Not all home inspectors look at septic systems, Stanley said, so a separate inspection may be necessary.
“If you don’t do anything else,” Stanley said, “get the septic inspected.”
Home inspectors spend the bulk of their time in the basement because that is the heart of the systems that heat, light and move water for the home.
Cracks aren’t necessarily a problem unless they are allowing water to run in the house. Typically, vertical cracks aren’t a major concern because they are usually caused by shrinking after a foundation is poured and concrete dries, Stanley said.
The bigger worry are horizontal cracks, but they are more rare and usually are found in block, not poured foundations. Block foundations are typically constructed out of cinder blocks.
“They can be a real problem because the foundation may have moved, undermining the integrity of the wall and the house,” Stanley said.
When examining foundations, look for evidence of water stains, he said.
Ed Ingalls, owner of Newington Electric, estimates that 80 percent of homes in Connecticut have at least some outdated wiring, which he describes as 20 or more years older.
Ingalls said it is key to look at the size of the service. Older 60-amp services are no longer adequate for the modern appliances, and he recommends looking for at least a 100-amp service. A house with a hot tub and central air conditioning may need at least a 200-amp service, he said.
System upgrades may be required by lenders as a condition of a purchase, Ingalls said.
The cost of an upgrade to 100 amps can run about $1,500, while moving up to 200 amps can cost $1,800, Ingalls said.
Other things to look out for: outdated fuse panels; rusty circuit breaker boxes; two-prong wall outlets rather than ones that are grounded with three prongs; any sound of buzzing, sizzling or zapping when electricity is in use; and flickering lights.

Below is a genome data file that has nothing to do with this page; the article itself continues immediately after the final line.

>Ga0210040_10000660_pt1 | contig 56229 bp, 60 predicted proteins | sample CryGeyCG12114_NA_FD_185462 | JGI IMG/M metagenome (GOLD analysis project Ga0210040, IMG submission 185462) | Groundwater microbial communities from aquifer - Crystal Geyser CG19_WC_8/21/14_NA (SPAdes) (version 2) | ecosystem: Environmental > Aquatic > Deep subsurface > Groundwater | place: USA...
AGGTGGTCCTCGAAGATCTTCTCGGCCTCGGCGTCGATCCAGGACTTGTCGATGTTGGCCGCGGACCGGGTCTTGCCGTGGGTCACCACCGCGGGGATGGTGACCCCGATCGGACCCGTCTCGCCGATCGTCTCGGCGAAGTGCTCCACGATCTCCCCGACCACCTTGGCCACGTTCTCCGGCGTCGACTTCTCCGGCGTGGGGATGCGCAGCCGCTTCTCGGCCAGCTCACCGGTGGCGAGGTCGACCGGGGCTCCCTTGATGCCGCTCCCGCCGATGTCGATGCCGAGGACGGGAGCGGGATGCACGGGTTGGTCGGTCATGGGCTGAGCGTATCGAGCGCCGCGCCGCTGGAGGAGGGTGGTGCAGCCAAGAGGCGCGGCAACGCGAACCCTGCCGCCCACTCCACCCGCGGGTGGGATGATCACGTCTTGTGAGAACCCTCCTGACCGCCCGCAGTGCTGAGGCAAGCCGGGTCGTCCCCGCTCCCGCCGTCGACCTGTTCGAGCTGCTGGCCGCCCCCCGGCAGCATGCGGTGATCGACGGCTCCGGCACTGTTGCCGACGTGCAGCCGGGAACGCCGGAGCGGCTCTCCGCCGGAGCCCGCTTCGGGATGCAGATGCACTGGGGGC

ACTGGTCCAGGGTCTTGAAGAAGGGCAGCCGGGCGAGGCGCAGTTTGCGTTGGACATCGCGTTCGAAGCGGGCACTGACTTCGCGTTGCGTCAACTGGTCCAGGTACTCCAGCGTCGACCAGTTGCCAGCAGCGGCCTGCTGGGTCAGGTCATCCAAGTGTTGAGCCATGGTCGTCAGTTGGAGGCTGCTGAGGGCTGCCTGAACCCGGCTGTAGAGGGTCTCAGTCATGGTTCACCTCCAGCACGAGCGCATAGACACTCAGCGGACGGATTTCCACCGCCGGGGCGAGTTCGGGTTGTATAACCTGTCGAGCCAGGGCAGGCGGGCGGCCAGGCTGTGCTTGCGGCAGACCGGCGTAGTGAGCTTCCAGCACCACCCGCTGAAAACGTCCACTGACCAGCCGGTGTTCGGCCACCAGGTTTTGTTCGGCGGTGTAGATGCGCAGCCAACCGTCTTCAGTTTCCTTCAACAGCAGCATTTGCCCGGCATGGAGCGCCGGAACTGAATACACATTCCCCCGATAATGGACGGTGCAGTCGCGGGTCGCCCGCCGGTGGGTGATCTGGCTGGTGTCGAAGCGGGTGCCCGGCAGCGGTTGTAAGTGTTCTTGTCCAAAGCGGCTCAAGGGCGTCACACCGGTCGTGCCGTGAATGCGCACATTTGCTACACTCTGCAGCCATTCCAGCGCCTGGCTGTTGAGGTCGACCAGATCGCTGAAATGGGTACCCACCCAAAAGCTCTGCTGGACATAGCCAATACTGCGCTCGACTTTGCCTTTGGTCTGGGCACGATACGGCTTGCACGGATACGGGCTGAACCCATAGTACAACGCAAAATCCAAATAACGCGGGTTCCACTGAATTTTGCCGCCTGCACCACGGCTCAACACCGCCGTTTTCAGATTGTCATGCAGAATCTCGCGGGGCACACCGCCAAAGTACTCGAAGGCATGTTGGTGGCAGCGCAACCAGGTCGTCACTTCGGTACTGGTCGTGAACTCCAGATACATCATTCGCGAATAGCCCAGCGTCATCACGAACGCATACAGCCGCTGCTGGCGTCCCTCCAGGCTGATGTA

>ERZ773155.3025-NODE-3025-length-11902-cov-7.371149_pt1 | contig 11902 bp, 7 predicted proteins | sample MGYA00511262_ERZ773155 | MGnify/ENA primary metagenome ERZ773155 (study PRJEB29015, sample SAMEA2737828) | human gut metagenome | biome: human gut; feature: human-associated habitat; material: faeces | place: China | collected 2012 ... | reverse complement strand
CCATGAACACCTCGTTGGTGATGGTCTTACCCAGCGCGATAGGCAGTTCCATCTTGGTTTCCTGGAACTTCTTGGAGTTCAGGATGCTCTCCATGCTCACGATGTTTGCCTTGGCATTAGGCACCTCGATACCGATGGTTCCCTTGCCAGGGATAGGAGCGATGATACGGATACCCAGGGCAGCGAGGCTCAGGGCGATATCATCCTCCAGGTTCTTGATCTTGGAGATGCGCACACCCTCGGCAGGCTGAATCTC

You can tell a lot about a furnace and boiler by how it looks, Stanley said.
“Just look at it,” Stanley said. “Does it look like it has been maintained? Are there leaks, rust, corrosion, other signs of a lack of maintenance?”
Age alone may not be the best indicator, Stanley said.
“A steel boiler that is 20 years old is probably near the end of its life, but a cast-iron boiler that is 30 years old may be just fine,” Stanley said.
Stanley said oil-fired furnaces and boilers should be maintained every year. It is not unusual for home owners to ignore routine maintenance, he said.
“Some would rather spend money on the granite countertop than on the furnace,” Stanley said.
Barry LePatner, co-author of “Structural and Foundation Failures” and a New York City construction attorney, said it is also wise to seek evaluations from a mechanical engineer if an older home is being considered for a purchase. Other experts such as chimney repair companies can drop cameras down the flue to pick up on any deterioration, he said.
“For 99.9 percent of homewoners, this will be the largest purchase of their entire lives,” LePatner said. “If they don’t understand the need to do a high level of due diligence, they are either disrespectful of price or naive and will pay the price later.”